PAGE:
Africa & Israel

By Victor Dial 

In the summer of 1967, I was assigned the task of setting up a new Ford office in Paris to provide closer support to Ford distributors in French-speaking Africa, and the North African countries of Morocco, Algeria, and Tunisia. When Ford’s Beirut office was closed, Israel was added to its territory. The most important countries were the former French colonies such Senegal, the Ivory Coast, Cameroun, Congo (Brazzaville) and a number of other, even poorer ones. It also included the former Belgian territories of the Congo (now Zaire), Rwanda, and Burundi.

Soon after my appointment, I began visiting “my” new territory. The first trip was fascinating, exciting, full of discovery. At first, I didn’t notice the heat, the dirt, the poverty, the traffic jams, the outages, the disorganization, the sporadic water supply, the corruption, or the black-on-black racism. Tribal loyalty trumped loyalty to the State. I began to notice these things on the second visit. By my third trip I couldn’t wait to board the Air France or Sabena flight back to Europe. In early 1970 I was transferred to a new job with Ford in London.

Herewith are some of my souvenirs.

The Congo

The Congo was ruled by Belgium until it became independent in 1960. Following independence chaos reigned, but in 1965 it was pacified by a former sergeant in the Belgian-Congolese army who rose meteorically to the rank of Lieutenant-General, a certain Joseph-Désiré Mobutu. He later changed his name to Mobuto Sese Seko Kuku Ngbendu Wa Za Banga. The Congo became Zaire.

It was pretty typical in the post-independence era for former colonies to proclaim their new status by having their own airline and making their own vehicles: the Congo solicited proposals from Ford and others to set up local assembly plants. When Mobutu decided to attend the UN General Assembly in New York, he asked the American ambassador to arrange a meeting with Henry Ford II to discuss his project, and Mr. Ford agreed. I was instructed to fly from Paris to Detroit, accompany Mr. Ford to Teterboro, and brief him on conditions in the Congo, on Mobutu, and on the status of our proposal.

Mr. Ford and I met Mobutu in his luxurious apartment in the Waldorf Towers. The meeting was cordial and business-like, with courtiers surrounding Mobutu, hanging on his every word. Mr. Ford was quite the diplomat. He acknowledged that the Congo was an important market and promised we’d present an attractive offer.

After the meeting, Mr. Ford asked me if I had time to have a drink with him back at his apartment at the Carlyle. (Are you kidding?) He had a duplex apartment filled with impressionist paintings and pictures of his beautiful new Italian wife Christina (she had stayed behind in Grosse Pointe). He’d recently been on the cover of Time magazine. He was a courteous host, and I was fascinated to observe him up close, alone.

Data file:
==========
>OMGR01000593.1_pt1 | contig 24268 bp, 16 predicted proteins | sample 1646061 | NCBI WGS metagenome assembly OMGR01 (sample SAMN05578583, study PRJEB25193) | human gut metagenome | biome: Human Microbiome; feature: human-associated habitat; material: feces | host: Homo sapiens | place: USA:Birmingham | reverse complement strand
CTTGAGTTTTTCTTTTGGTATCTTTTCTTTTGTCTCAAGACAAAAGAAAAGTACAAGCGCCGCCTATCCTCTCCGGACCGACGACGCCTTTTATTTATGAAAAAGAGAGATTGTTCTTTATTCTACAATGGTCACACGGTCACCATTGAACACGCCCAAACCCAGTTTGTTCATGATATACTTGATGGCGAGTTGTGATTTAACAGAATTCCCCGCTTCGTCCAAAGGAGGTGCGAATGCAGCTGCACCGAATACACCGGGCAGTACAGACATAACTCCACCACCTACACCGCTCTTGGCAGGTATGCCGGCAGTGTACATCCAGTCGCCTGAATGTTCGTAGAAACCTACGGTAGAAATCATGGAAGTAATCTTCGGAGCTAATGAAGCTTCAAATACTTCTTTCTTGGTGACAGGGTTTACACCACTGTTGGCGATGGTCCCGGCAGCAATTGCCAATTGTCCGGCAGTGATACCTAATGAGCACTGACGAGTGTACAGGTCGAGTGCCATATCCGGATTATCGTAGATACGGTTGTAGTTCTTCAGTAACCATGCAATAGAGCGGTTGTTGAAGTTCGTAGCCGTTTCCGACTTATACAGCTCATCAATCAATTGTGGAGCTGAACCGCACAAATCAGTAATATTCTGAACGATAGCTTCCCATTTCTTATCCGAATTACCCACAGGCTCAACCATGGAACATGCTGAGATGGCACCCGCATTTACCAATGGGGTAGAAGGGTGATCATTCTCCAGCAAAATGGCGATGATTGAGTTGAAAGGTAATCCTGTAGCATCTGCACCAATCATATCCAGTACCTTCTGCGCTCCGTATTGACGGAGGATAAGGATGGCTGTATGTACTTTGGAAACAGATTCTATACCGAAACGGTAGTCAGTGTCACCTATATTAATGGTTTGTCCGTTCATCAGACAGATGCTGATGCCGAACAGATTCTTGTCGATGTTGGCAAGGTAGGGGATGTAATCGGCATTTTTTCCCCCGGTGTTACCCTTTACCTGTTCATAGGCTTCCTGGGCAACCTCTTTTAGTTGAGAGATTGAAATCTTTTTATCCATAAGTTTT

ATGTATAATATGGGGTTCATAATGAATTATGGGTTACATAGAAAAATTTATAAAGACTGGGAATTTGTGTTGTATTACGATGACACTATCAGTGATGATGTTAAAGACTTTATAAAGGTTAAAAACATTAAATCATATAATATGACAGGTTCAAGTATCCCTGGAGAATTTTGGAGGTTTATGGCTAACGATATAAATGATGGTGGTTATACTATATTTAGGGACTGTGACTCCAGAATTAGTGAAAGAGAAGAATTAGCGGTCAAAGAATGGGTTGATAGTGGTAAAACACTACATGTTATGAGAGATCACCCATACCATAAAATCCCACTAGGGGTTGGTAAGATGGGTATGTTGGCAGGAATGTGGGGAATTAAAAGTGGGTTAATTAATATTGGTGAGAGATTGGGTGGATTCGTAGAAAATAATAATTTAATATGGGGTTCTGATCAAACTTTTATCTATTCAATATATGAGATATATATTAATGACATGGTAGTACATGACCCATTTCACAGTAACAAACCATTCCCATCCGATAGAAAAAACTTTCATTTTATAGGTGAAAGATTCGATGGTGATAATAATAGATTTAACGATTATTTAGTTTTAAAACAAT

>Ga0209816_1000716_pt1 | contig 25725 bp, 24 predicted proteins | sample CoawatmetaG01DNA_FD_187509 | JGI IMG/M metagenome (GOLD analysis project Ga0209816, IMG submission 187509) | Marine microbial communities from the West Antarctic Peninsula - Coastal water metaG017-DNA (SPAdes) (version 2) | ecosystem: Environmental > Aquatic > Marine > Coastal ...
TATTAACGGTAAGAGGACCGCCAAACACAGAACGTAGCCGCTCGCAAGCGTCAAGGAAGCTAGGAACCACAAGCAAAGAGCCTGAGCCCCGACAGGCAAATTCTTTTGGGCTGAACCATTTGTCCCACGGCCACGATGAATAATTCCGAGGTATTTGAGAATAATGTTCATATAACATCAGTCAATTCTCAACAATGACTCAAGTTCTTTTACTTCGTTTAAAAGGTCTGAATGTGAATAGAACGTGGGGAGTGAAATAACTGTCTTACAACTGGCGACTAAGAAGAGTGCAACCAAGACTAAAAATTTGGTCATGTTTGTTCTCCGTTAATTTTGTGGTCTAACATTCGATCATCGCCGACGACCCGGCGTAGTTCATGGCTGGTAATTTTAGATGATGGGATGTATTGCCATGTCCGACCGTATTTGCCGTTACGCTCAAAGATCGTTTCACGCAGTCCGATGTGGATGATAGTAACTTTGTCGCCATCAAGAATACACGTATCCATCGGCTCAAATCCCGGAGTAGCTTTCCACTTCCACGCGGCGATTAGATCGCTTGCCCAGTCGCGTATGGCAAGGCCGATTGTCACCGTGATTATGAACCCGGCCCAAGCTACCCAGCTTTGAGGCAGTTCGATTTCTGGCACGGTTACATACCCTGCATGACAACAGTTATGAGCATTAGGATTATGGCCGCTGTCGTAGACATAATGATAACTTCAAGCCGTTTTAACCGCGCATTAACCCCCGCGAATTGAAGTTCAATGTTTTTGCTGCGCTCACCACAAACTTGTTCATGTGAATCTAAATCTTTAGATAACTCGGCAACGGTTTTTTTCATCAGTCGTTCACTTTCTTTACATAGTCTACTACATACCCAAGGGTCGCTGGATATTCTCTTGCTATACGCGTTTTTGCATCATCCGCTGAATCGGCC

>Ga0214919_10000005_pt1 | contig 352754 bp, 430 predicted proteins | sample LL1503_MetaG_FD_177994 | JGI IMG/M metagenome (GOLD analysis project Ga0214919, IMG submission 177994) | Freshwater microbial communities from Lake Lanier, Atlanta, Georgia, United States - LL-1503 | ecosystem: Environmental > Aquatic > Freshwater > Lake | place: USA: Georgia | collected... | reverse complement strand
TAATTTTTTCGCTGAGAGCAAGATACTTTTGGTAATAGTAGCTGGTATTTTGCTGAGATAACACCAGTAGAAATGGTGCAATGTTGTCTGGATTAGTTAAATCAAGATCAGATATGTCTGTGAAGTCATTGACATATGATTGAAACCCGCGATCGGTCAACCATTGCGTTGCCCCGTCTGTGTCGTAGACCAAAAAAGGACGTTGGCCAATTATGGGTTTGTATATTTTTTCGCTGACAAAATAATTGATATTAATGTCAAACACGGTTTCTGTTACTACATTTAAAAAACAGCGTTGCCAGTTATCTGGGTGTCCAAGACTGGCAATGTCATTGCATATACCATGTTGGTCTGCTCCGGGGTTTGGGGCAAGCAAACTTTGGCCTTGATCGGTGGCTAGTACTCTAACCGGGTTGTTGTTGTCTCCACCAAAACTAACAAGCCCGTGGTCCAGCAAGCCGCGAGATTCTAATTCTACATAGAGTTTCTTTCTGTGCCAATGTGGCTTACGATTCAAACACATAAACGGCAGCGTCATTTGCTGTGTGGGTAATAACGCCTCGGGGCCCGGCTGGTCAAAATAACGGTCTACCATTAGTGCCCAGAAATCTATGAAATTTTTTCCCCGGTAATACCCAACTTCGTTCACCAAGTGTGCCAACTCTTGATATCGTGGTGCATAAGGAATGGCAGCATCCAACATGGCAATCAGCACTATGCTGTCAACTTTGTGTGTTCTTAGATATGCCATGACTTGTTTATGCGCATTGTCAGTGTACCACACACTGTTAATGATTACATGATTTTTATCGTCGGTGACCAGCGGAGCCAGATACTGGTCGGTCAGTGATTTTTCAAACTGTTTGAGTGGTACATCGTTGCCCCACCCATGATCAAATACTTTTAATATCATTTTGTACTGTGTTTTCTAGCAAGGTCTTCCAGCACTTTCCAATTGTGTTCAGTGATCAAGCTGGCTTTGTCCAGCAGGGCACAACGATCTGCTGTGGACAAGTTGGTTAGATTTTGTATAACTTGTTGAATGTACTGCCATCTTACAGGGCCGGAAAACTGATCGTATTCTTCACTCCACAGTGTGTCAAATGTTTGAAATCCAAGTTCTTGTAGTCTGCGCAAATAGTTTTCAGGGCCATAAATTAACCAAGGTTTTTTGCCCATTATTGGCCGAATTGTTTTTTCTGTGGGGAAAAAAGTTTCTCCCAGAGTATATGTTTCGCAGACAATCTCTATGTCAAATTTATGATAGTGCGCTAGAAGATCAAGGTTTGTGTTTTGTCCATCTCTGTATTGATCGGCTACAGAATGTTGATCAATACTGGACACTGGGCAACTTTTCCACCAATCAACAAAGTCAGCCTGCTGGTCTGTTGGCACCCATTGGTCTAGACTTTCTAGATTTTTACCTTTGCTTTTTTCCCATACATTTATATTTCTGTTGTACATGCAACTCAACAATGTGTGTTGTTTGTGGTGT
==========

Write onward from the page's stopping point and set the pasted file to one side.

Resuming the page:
The Congo was immensely wealthy, blessed with plentiful deposits of copper and diamonds. Even with corruption and mismanagement, or perhaps because of it, the market for vehicles was significant. So, between the assembly plant proposal and on-going business I made a number of trips there. Decent hotel accommodation in the capital (Leopoldville, renamed Kinshasa) was difficult: there was only one good hotel, and it was often over-booked or even commandeered at short notice by the government. I regularly made courtesy calls on US ambassadors in my travels (Ford opened many doors), and some occasionally offered me accommodation. This was sometimes the case in Kinshasa where the embassy had a guest house within its spacious grounds.

A new ambassador to the Congo arrived in 1969, named Sheldon Vance. He was a charming career diplomat. One evening stands out in my memory. The Ambassador excitedly asked me to have dinner with him at the residence: “Victor,” he said, “this is an historic day for this country, remember the date!”. My goodness, I thought, what happened? He told me he’d had a wonderful meeting earlier in the day with the President (Mobuto), and “I’m going to repeat to you word for word what went on.” I was all ears. “I told the President that I was sorry to be bringing him bad news, but that I felt it was (my) duty to inform him that there was an immense amount of corruption in his country, and that unless it stops, the US might have no choice but to reduce its aid.” I held nothing back, he said, “I told him everything.” How did the General react, I asked? “He was shocked.” The President found it “hard to believe,” and was sure that the Ambassador was “…greatly exaggerating. It’s possible there may be minor corruption here and there; it is the African way, but I assure you there is nothing significant going on — if there was, I would know about it!” Vance continued: “the President made me a solemn promise – I will not tolerate corruption in this country! If it exists I will stamp it out with all the resources at my command. I will start tomorrow!” “Victor,” Sheldon said, “I feel I have been able to bring historic change for the better to this country; This is one of the most satisfying days of my career. I’ve just finished writing a cable to Washington with the great news.”

Vance was a bit naïve – quite a trick coming from me! It was common knowledge that Mobutu’s own (number one) wife was filling hers and the General’s pockets with much of the country’s immense wealth; it was estimated he and his family stole more than $1 billion during his reign. If he was interested in the Ambassador’s words it was only because he thought someone else might be horning in.

One day Jacques Bogaert, our distributor’s managing director, suggested I visit their large distributorship in Katanga province, a thousand miles to the southeast. This was the region where most of the country’s mineral wealth originated. Katanga had a long history of revolt, military coups, lawlessness, and vicious criminality: not too long before a group of catholic nuns had been raped and massacred. I wasn’t too sure about the wisdom of the trip, and briefly wondered whether Bogaert wanted to get rid of me.

The US embassy had a Consulate in Lubumbashi (ex Elisabethville), the capital. The consul was named Bill Harrop whom I’d met and befriended when he was serving at our embassy in Brussels. He was brave — he’d been to Harvard — and better yet had been a Marine. So I wired Bill and asked him what he thought. He kindly offered me bed and breakfast, promising I’d be safe and comfortable. As I couldn’t think of another reason to back out without revealing abject timidity, off I went.